Two men who hold the rank of Godfather in the Nine Trey Gangsters set of the United Blood Nation were convicted on Thursday of racketeering conspiracy charges. 44-year-old James Baxton (photo above, right), known on the streets as Frank White, and 45-year-old Pedro “Magoo” Gutierrez (photo above, left) were found guilty by a federal jury sitting in Charlotte following a two-week trial.
Prosecutors presented evidence in court showing that Gutierrez was a Godfather of the Nine Trey Gangsters and had served since 2003 as the Chairman of the council that governs the United Blood Nation, an organization with tens of thousands of members that spans the United States and has links to the Lucchese crime family, one of New York’s five Mafia clans.
Gutierrez, together with James Baxton and Omari Rosero, were “the last ones that God put in power” over the United Blood Nation. Rosero had already pleaded guilty to racketeering conspiracy and admitted to holding the leadership rank of High, and to serving as an acting Godfather of the entire United Blood Nation gang.
As the Godfather of the set, Gutierrez, along with Baxton, conducted gang business and participated in the distribution of gang dues while incarcerated in the New York State Department of Corrections.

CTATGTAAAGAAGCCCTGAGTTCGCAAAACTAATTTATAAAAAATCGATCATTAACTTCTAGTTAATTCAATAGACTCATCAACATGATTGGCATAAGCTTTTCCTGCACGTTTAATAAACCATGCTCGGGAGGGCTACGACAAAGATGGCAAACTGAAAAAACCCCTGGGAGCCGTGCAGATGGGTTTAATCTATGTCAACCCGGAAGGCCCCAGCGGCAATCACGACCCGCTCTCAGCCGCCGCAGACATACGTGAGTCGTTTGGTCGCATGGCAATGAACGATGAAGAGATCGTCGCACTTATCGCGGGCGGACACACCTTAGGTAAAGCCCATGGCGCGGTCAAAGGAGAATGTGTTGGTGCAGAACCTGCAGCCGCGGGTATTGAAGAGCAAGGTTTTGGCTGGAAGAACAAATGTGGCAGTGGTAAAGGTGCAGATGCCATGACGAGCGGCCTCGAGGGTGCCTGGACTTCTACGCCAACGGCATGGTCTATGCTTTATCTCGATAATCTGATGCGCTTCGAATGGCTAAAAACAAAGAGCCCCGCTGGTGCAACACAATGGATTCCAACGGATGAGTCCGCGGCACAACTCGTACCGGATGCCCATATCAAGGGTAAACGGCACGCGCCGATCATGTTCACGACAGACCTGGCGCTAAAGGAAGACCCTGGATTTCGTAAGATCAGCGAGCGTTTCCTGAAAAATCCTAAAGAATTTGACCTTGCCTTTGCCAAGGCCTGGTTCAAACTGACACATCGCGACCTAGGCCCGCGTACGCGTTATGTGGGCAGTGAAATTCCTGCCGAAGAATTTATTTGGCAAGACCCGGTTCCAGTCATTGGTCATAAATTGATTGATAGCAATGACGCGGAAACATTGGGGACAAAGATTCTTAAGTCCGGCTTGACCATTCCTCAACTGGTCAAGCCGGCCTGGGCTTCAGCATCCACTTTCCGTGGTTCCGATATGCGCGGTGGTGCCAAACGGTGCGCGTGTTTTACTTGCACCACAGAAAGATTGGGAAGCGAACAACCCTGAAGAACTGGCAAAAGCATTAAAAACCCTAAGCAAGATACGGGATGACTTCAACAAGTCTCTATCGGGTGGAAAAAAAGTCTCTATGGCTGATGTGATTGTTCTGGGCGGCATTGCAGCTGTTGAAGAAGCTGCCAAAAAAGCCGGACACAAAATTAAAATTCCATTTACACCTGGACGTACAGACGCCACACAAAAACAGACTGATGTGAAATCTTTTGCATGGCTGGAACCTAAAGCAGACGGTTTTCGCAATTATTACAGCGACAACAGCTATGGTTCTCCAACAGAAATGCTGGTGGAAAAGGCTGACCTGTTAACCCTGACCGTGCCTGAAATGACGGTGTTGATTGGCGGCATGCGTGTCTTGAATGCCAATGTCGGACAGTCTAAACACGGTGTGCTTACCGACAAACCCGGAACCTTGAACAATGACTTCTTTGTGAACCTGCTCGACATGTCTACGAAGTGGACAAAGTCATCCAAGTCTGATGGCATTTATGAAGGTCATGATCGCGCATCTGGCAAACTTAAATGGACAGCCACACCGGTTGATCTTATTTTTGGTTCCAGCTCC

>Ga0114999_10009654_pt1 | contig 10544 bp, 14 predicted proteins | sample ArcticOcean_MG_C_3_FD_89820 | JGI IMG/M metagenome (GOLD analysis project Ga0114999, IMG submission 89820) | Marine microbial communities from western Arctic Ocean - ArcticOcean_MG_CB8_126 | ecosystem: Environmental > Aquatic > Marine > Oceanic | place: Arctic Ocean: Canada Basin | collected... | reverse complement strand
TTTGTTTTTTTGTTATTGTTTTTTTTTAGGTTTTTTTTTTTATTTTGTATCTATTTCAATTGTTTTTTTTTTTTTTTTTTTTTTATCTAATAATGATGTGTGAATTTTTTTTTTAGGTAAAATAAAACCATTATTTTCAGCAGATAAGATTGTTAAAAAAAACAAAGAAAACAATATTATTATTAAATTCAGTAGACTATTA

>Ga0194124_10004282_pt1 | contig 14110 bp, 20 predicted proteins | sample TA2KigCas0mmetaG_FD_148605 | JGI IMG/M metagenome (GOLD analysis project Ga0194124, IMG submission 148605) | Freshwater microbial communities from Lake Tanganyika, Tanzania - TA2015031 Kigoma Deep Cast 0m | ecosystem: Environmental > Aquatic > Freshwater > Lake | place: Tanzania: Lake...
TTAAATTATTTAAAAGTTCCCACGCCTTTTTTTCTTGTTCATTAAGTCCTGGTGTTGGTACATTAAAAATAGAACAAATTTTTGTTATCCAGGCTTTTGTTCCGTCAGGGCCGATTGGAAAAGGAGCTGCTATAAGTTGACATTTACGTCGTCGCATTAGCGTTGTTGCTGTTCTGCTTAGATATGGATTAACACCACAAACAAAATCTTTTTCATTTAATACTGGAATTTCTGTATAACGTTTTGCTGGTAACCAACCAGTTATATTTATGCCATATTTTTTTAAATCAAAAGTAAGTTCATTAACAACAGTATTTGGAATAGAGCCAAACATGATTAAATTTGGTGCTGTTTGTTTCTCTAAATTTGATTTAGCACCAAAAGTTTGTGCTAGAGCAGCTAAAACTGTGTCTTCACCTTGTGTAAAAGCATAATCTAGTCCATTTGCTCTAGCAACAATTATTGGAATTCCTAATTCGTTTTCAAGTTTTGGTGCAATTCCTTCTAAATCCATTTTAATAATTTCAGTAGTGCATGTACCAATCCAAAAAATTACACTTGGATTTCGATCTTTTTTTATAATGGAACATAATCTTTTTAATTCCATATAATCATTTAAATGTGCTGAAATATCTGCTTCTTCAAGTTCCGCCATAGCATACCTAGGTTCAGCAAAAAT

Trial evidence also established that Gutierrez ordered a gang war in North Carolina in 2011 directing that members of the Bloods gang attack and kill members of a renegade gang called Pretty Tony. The war resulted in numerous injuries among inmates and the lockdown of five North Carolina prisons for six months.
Further, trial evidence established that 42-year-old Cynthia Gilmore, who trafficked cocaine, was a local high-ranking officer who routinely traveled from North Carolina to New York to meet with Gutierrez, acting as his “eyes” and “voice” in the South. The evidence also showed that Baxton was trafficking heroin within the New York State and prison system. He also was calling and threatening the family members of inmates incarcerated in New York State in an effort to obtain money.
“United Blood Nation uses violence and intimidation to assert power over our neighborhoods and vicious tactics to bolster the image of an indestructible gang,” said U.S. Attorney R. Andrew Murray. “Today’s convictions of three high-ranking leaders delivered a blow to that myth, proving that United Blood Nation gangsters are no different than other common criminals – they can and will be found and prosecuted for their crimes.”
35 defendants have previously pleaded guilty in this investigation, including nine defendants in high-ranking leadership positions.
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